Kaiser Permanente Laser Vision Correction
Phakic Interocular Lens
What is phakic IOL implantation?
In the phakic IOL procedure, an intraocular lens (IOL) is placed inside the eye but the patient’s natural lens is not removed. The lens may be placed in front of or behind the iris, or may be secured to it. Phakic lens implants are a safe, effective option for patients who have high myopia (good near vision and poor distance vision), or who have thin corneas that are unsuitable for laser eye surgery. Unlike Refractive Lens Exchange (RLE), the natural focusing ability of the eye remains because the natural lens is left unaltered, and the procedure is reversible.
It's easy to keep your eyes healthy with our payment options.Learn More
Phakic IOL procedures are most commonly performed on healthy patients who have high levels of myopia, but are not yet presbyopic, and who have no eye disease; no iris, pupil, or corneal abnormality; and no history of retinal detachment. Phakic IOL is an alternative to RLE for people with high levels of myopia because there is a reduced risk of retinal detachment. This procedure is combined with LASIK. The phakic IOL is placed to reduce the amount of nearsightedness, then LASIK is performed later to correct any residual nearsightedness or astigmatism.
What are the potential benefits of phakic IOL implantation?
- Good-to-excellent far vision following monofocal lens implantation (some tasks may still require eyeglasses).
- The IOLs are removable.
- Reduced risk of glare, halos, or problems with low lighting that can result from high laser treatments.
- The natural lens is not removed, which means that the focusing ability of the eye is preserved in young patients.
In Their Own Words...
I was really impressed with everything, from the seamless connection between appointments to the care and specific support and information I received from Dr. Ip directly.”— Lisa, LASIK patient in San Francisco Read More Patient Testimonials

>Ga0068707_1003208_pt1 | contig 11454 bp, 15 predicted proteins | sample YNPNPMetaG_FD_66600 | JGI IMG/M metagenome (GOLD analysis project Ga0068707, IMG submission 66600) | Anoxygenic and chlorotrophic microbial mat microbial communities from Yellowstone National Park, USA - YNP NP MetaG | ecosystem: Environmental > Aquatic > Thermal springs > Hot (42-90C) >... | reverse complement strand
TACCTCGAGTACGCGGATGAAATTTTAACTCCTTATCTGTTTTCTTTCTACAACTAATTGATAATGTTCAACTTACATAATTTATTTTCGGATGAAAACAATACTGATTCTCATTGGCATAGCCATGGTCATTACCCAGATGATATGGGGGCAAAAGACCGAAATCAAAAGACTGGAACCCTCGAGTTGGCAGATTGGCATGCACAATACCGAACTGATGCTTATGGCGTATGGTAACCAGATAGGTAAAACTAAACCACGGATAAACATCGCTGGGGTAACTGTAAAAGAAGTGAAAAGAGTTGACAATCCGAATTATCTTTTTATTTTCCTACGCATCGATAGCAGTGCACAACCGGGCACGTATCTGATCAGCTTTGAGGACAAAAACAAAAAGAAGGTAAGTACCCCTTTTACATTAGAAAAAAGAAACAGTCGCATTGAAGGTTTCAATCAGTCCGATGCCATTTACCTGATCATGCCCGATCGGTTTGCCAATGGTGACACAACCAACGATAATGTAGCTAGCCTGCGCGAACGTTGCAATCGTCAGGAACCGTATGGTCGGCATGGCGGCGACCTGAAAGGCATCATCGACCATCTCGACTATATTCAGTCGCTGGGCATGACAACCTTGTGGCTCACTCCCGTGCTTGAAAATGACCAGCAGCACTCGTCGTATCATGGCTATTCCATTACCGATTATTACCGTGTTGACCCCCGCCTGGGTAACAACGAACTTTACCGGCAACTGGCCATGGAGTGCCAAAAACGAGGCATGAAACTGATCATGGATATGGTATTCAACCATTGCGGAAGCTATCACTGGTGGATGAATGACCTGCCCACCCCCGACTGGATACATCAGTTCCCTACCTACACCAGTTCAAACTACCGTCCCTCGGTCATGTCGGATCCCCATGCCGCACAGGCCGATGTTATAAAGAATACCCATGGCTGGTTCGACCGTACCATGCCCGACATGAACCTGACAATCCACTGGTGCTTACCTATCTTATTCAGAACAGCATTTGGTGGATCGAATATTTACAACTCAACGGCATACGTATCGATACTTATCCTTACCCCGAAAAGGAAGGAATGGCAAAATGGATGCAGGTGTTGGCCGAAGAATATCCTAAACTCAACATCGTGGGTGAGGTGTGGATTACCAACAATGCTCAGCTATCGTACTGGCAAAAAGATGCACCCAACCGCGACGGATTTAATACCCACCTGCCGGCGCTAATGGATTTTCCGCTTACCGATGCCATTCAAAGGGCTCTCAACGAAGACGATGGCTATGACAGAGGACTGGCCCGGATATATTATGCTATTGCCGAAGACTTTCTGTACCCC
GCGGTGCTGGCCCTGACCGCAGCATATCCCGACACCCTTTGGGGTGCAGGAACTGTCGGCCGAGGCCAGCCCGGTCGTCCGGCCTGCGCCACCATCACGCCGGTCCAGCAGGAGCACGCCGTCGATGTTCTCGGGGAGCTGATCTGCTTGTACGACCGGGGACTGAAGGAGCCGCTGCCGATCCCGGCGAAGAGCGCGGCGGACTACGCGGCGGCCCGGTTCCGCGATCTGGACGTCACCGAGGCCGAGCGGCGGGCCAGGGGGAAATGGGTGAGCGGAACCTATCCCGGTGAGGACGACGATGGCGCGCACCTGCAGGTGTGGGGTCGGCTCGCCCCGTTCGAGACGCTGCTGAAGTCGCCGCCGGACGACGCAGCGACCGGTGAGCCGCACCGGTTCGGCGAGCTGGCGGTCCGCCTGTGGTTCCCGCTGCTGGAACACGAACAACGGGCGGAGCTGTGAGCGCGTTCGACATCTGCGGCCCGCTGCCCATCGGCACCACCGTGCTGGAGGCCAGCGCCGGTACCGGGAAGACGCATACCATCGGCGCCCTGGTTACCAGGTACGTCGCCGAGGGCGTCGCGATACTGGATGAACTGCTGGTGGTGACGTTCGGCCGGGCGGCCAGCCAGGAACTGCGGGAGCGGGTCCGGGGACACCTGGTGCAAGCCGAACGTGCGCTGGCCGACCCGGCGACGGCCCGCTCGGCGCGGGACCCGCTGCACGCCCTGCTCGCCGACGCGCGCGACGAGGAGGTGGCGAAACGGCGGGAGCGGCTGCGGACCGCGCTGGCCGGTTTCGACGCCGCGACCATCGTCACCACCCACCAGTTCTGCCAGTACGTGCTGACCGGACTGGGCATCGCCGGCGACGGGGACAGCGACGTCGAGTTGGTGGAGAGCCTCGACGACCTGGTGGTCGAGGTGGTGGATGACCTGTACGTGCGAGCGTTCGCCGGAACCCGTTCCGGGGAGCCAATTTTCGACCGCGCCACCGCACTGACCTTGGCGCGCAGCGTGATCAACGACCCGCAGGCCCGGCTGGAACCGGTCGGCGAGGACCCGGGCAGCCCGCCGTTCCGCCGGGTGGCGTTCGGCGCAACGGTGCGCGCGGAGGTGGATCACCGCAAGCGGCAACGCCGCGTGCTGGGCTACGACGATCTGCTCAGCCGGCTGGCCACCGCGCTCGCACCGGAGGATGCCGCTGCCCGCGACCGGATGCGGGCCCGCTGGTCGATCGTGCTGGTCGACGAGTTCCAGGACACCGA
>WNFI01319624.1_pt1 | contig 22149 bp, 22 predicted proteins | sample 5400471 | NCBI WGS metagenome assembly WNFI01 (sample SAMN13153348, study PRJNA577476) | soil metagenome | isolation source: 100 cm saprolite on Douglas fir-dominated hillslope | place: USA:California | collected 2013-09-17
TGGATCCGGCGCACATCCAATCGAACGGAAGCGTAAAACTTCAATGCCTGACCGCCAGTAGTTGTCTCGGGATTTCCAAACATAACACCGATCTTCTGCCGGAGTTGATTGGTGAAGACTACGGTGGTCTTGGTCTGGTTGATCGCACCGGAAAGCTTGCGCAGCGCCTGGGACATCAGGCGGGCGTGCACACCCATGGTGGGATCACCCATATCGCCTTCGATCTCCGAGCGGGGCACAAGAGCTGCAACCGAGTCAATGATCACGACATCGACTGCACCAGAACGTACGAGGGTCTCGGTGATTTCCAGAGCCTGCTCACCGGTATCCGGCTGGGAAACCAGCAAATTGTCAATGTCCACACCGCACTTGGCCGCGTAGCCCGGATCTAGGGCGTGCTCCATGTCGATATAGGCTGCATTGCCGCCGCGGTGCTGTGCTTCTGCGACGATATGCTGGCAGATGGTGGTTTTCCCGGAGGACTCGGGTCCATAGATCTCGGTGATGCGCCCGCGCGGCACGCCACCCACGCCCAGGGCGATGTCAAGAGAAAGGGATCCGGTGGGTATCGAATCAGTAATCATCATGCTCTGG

What are the types of phakic IOLs?
Especially useful for people younger than age 45 years old with significant nearsightedness (myopia), phakic IOLs offer a permanent solution without removing the eye’s natural lens. The FDA has approved two types of phakic IOLs, and we’ll review which one is a better option for you during your visit.
- Visian ICL: Known as a “posterior chamber” IOL, Visian is placed behind your iris, the colored part of your eye. Made from a biocompatible material called Collamer®, Visian lenses complement the natural chemistry of your eye, ensuring a comfortable experience and little risk of dry eye syndrome.
- Verisyse: This “anterior chamber” lens is placed in front of your iris, rather than behind it. Made from a medical-grade polymer, its one-piece design makes it simple to implant.
Like LASIK, the IOL placement procedure is brief. Most patients without corneal astigmatism can expect vision of 20/40 or better after implantation.
What are the risks of phakic IOL implantation?
Risks for this procedure include:
- A period of anisometropia, an imbalance between the eyes. This occurs because the operation on each eye is performed separately. The condition will resolve after the operation to the second eye.